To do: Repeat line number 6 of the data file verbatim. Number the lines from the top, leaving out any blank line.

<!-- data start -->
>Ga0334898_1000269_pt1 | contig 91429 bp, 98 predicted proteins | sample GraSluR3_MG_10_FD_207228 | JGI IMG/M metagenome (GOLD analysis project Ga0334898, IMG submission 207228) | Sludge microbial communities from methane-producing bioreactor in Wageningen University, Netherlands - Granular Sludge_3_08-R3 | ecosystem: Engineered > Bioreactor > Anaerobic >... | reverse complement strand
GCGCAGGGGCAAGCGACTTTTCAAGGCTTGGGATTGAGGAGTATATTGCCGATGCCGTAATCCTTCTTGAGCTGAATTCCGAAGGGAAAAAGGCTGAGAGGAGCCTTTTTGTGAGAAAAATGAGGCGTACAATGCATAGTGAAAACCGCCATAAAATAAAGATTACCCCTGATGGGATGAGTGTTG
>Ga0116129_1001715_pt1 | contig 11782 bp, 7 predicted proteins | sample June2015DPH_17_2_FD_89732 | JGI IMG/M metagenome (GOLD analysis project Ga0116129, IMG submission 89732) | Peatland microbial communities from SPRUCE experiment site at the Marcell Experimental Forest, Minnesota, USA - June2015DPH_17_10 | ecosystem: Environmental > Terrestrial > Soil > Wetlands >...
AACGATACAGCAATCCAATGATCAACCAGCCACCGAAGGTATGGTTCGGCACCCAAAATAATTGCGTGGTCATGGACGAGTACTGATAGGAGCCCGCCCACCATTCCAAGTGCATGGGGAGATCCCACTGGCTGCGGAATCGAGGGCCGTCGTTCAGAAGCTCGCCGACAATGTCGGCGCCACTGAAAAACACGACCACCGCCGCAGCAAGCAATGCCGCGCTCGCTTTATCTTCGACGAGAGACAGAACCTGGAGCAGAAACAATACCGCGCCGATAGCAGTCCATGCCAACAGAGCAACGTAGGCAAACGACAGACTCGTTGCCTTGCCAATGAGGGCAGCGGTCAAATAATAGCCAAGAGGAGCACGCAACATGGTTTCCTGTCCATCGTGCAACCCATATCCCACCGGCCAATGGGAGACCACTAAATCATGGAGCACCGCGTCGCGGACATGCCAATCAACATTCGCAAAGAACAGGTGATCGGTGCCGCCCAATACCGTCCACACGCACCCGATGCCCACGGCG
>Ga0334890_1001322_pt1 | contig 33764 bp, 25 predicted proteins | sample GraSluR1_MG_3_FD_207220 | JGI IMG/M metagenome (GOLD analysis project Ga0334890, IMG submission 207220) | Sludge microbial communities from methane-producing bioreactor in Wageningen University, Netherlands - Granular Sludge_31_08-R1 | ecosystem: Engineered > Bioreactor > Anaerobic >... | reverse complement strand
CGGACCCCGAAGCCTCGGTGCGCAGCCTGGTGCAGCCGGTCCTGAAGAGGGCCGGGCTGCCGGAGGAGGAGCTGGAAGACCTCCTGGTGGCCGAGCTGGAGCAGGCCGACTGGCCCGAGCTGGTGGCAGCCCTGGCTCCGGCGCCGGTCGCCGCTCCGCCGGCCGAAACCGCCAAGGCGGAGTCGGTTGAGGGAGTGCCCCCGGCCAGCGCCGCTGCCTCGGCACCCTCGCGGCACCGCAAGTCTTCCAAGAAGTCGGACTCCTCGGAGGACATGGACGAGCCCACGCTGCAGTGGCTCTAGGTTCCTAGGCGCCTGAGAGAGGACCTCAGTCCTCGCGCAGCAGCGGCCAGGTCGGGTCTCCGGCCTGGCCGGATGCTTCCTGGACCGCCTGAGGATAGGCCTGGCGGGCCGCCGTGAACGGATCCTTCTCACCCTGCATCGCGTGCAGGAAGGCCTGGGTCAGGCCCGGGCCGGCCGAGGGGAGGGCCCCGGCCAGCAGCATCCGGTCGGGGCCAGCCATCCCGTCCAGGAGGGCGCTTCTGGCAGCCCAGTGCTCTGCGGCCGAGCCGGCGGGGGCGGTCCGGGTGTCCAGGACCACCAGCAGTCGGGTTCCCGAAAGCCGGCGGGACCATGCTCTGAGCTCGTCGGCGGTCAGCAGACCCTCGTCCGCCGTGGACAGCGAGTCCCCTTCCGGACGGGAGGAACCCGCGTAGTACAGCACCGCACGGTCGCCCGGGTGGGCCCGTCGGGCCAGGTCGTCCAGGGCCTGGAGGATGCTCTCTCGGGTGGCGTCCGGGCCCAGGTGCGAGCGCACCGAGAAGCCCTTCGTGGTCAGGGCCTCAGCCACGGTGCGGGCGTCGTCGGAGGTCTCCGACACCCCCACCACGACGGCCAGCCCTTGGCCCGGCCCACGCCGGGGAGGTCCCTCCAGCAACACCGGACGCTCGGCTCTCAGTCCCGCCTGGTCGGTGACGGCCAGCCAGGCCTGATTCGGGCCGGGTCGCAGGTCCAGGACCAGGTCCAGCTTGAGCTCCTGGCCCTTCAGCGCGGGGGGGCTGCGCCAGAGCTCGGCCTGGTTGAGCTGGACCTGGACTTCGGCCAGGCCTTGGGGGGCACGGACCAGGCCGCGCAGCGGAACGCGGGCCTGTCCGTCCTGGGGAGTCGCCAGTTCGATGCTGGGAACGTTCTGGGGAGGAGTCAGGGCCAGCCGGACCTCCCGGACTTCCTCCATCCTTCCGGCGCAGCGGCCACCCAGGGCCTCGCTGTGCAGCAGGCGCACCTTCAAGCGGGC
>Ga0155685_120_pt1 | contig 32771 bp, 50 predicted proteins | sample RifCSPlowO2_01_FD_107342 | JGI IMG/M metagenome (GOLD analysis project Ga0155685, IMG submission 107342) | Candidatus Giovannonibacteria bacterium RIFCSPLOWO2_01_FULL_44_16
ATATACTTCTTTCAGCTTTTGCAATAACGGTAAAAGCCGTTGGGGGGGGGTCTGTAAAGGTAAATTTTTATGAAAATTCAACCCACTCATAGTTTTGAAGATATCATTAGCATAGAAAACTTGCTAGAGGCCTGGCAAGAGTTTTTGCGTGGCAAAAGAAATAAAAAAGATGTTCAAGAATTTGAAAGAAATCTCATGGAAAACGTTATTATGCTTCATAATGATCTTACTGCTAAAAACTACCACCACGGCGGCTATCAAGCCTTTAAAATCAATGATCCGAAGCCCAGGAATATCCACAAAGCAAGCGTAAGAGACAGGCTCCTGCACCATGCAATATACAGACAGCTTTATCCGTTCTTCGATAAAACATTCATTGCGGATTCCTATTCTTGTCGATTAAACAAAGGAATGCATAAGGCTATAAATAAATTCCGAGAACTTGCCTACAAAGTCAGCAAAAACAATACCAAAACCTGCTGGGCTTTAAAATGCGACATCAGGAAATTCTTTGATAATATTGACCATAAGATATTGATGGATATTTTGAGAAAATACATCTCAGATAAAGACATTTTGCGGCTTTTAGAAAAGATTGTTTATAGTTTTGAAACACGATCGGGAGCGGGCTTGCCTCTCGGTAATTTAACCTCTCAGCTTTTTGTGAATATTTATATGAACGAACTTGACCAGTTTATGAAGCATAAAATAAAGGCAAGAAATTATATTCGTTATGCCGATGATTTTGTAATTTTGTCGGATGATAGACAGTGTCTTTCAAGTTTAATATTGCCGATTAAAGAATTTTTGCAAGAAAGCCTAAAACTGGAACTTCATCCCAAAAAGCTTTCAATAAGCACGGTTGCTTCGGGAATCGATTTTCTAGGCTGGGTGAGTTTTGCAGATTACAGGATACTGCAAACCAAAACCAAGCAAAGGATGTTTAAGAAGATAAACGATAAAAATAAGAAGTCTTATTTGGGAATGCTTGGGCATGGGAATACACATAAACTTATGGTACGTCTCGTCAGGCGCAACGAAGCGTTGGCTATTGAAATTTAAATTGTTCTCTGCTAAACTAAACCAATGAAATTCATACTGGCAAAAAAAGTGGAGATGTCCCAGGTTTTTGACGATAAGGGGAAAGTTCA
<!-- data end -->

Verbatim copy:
CGGACCCCGAAGCCTCGGTGCGCAGCCTGGTGCAGCCGGTCCTGAAGAGGGCCGGGCTGCCGGAGGAGGAGCTGGAAGACCTCCTGGTGGCCGAGCTGGAGCAGGCCGACTGGCCCGAGCTGGTGGCAGCCCTGGCTCCGGCGCCGGTCGCCGCTCCGCCGGCCGAAACCGCCAAGGCGGAGTCGGTTGAGGGAGTGCCCCCGGCCAGCGCCGCTGCCTCGGCACCCTCGCGGCACCGCAAGTCTTCCAAGAAGTCGGACTCCTCGGAGGACATGGACGAGCCCACGCTGCAGTGGCTCTAGGTTCCTAGGCGCCTGAGAGAGGACCTCAGTCCTCGCGCAGCAGCGGCCAGGTCGGGTCTCCGGCCTGGCCGGATGCTTCCTGGACCGCCTGAGGATAGGCCTGGCGGGCCGCCGTGAACGGATCCTTCTCACCCTGCATCGCGTGCAGGAAGGCCTGGGTCAGGCCCGGGCCGGCCGAGGGGAGGGCCCCGGCCAGCAGCATCCGGTCGGGGCCAGCCATCCCGTCCAGGAGGGCGCTTCTGGCAGCCCAGTGCTCTGCGGCCGAGCCGGCGGGGGCGGTCCGGGTGTCCAGGACCACCAGCAGTCGGGTTCCCGAAAGCCGGCGGGACCATGCTCTGAGCTCGTCGGCGGTCAGCAGACCCTCGTCCGCCGTGGACAGCGAGTCCCCTTCCGGACGGGAGGAACCCGCGTAGTACAGCACCGCACGGTCGCCCGGGTGGGCCCGTCGGGCCAGGTCGTCCAGGGCCTGGAGGATGCTCTCTCGGGTGGCGTCCGGGCCCAGGTGCGAGCGCACCGAGAAGCCCTTCGTGGTCAGGGCCTCAGCCACGGTGCGGGCGTCGTCGGAGGTCTCCGACACCCCCACCACGACGGCCAGCCCTTGGCCCGGCCCACGCCGGGGAGGTCCCTCCAGCAACACCGGACGCTCGGCTCTCAGTCCCGCCTGGTCGGTGACGGCCAGCCAGGCCTGATTCGGGCCGGGTCGCAGGTCCAGGACCAGGTCCAGCTTGAGCTCCTGGCCCTTCAGCGCGGGGGGGCTGCGCCAGAGCTCGGCCTGGTTGAGCTGGACCTGGACTTCGGCCAGGCCTTGGGGGGCACGGACCAGGCCGCGCAGCGGAACGCGGGCCTGTCCGTCCTGGGGAGTCGCCAGTTCGATGCTGGGAACGTTCTGGGGAGGAGTCAGGGCCAGCCGGACCTCCCGGACTTCCTCCATCCTTCCGGCGCAGCGGCCACCCAGGGCCTCGCTGTGCAGCAGGCGCACCTTCAAGCGGGC